ATH-1105 Shows Promise as ALS Treatment, Eplontersen Granted Fast Track for ATTR Cardiomyopathy, Poor Oral Health Linked to Brain Profiles


Neurology News Network for the week ending March 1, 2024. [WATCH TIME: 3 minutes]

WATCH TIME: 3 minutes

Welcome to this special edition of Neurology News Network. I’m Marco Meglio.

Athira Pharma recently announced a new publication in Frontiers in Neuroscience that showcased consistent neuroprotective and anti-inflammatory effects of ATH-1105, an investigational agent designed to enhance the neurotrophic hepatocyte growth factor (HGF) system. All told, thesepreclinical data provided a rationale for therapeutic interventions like ATH-1105 that leverage the positive modulation of the HGF pathways as a treatment for ALS. “These data demonstrate that ATH-1105 treatment results in significant, consistent beneficial effects both in cell culture and in vivo models of ALS,: Kevin Church, chief scientific officer at Athira, said in a statement. “Through enhancement of the neurotrophic HGF system, ATH-1105 protects spinal motor neurons from ALS-relevant insults in vitro and in animal models of ALS, prevents the progressive decline of motor and nerve function, reduces inflammation, preserves body weight and extends survival.”

Months after the FDA approved Ionis’ eplontersen (Wainua) as a treatment for polyneuropathy of hereditary transthyretin-mediated amyloidosis (ATTRv-PN), the agency has granted fast track designation for an extended indication to treat adults with ATTR cardiomyopathy (ATTR-CM). The therapy is currently being assessed in the global, phase 3 CARDIO-TTRansform study (NCT04136171), a 1400-patient cohort trial that’s considered the largest of ATTR-CM to date. CARDIO-TTRansform, a multicenter, double-blind study, will randomize patients to receive subcutaneous injections of either eplontersen or placebo once every 4 weeks for up to 140 weeks. Participants will also receive daily supplemental doses of the recommended daily allowance of vitamin A. The primary outcome is the composite outcome of cardiovascular (CV), mortality, and recurrent CV clinical events up to 140 weeks while secondary outcomes include change in 6-minute walk test (6MWT) distance and change in Kansas City Cardiomyopathy Questionnaire scores at week 12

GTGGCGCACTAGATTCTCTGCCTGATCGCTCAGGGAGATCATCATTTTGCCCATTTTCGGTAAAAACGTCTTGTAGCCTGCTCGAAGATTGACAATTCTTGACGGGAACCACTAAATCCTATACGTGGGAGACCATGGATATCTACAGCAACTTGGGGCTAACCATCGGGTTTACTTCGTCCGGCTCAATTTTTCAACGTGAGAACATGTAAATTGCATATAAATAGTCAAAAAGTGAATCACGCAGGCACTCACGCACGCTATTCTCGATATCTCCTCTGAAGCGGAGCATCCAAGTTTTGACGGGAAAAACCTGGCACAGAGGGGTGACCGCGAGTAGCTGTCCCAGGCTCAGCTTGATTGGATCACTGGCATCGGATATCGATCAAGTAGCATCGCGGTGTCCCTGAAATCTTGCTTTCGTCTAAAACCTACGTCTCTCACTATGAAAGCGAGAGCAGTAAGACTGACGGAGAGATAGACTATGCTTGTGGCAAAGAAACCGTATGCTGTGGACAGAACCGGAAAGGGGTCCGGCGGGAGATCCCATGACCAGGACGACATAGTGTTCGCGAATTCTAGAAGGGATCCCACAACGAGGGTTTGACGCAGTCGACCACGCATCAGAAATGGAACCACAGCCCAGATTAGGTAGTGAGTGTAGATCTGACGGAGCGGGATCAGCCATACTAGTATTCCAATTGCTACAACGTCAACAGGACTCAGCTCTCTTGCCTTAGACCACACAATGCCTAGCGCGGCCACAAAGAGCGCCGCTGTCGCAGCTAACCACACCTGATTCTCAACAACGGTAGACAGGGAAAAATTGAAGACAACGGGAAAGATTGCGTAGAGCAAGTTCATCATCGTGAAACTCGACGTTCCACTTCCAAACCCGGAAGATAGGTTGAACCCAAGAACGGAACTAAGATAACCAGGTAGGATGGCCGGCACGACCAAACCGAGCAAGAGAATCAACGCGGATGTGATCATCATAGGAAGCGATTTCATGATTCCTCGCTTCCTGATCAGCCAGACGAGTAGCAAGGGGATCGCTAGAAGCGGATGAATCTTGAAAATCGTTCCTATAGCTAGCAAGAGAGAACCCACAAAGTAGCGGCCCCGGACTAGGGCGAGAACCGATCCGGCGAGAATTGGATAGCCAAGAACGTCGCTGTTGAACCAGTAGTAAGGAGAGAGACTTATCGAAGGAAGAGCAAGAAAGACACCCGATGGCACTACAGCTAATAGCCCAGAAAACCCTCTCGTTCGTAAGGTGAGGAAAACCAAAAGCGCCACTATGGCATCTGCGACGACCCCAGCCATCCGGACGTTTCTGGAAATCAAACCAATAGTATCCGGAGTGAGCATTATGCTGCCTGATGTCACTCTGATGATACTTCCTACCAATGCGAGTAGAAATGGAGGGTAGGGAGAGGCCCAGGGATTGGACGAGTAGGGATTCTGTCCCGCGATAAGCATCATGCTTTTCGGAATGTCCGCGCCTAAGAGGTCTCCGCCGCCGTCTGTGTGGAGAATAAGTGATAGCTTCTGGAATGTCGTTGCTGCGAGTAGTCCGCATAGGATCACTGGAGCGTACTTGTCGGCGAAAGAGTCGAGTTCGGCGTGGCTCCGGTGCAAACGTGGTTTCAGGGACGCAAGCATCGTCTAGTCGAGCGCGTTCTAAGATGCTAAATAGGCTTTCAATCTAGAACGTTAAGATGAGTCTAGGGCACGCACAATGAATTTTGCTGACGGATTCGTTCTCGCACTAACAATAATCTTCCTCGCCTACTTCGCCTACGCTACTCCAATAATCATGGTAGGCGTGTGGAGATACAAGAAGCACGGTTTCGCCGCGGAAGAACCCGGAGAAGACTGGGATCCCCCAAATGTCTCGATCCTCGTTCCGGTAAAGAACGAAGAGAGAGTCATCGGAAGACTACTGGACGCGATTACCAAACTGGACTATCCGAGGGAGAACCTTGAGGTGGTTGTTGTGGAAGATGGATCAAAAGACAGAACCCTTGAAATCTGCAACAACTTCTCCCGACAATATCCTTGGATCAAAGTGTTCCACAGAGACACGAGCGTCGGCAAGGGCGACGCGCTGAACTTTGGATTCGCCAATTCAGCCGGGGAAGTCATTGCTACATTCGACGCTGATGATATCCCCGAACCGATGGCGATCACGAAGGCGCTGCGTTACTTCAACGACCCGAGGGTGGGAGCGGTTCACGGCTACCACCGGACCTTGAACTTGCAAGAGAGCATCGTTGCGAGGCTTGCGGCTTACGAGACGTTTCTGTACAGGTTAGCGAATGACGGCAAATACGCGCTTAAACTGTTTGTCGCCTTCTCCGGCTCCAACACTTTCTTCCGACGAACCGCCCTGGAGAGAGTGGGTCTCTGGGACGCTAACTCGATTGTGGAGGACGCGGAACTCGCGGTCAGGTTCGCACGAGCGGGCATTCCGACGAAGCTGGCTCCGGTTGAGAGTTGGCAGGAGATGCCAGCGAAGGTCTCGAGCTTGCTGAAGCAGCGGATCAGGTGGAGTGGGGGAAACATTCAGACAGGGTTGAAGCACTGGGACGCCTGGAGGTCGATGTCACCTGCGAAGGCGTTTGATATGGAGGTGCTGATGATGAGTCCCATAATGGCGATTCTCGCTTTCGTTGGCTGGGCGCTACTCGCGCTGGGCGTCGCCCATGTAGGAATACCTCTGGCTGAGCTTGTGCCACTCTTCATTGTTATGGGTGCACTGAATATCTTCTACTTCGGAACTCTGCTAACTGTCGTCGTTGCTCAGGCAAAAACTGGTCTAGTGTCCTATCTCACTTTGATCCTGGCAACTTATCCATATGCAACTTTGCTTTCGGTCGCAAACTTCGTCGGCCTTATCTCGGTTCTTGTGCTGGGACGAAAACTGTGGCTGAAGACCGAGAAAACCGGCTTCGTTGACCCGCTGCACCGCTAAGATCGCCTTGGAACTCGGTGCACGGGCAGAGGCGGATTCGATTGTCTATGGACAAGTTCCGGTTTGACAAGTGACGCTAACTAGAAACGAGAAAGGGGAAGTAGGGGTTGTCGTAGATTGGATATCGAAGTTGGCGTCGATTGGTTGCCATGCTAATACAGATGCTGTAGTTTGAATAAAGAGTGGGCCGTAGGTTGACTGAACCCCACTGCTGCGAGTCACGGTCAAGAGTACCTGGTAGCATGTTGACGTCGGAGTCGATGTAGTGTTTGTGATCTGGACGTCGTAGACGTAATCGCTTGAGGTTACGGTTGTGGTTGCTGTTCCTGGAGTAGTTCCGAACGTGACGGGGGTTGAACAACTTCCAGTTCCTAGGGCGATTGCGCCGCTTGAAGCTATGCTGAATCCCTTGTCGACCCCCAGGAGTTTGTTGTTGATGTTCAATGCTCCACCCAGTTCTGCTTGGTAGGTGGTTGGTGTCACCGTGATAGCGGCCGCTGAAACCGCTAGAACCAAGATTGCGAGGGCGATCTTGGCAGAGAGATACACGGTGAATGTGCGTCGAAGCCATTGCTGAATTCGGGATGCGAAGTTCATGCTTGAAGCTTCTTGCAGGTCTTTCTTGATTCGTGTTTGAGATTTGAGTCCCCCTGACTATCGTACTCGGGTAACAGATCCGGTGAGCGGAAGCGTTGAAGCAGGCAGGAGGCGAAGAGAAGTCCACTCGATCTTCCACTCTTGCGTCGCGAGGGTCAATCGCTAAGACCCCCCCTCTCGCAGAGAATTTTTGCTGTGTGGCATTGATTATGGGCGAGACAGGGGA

Findings from a cross-sectional study of middle-aged British people without stroke or dementia found that individuals with poor oral health had higher white matter volume (WMH) and worse white matter architecture profiles, even after adjusting for confounding factors. Furthermore, Mendelian randomization (MR) analyses from the study completed in the genetic phase confirmed these findings and provided evidence to support the notion that the observed association between poor oral health and poorer neuroimaging profiles is causal. Data revealed that poor oral health was significantly associated with a 46% increase in WMH volume, a 41% change in aggregate fractional anisotropy and a 42% change in aggregate mean diffusivity (MD) scores.

For more direct access to expert insight, head to This has been Neurology News Network. Thanks for watching.

Related Videos
Kevin Church, PhD
Merit Cudkowicz, MD, MSc
Jessica Ailani, MD
Frederic Schaper, MD, PhD
Jaime Imitol, MD
© 2024 MJH Life Sciences

All rights reserved.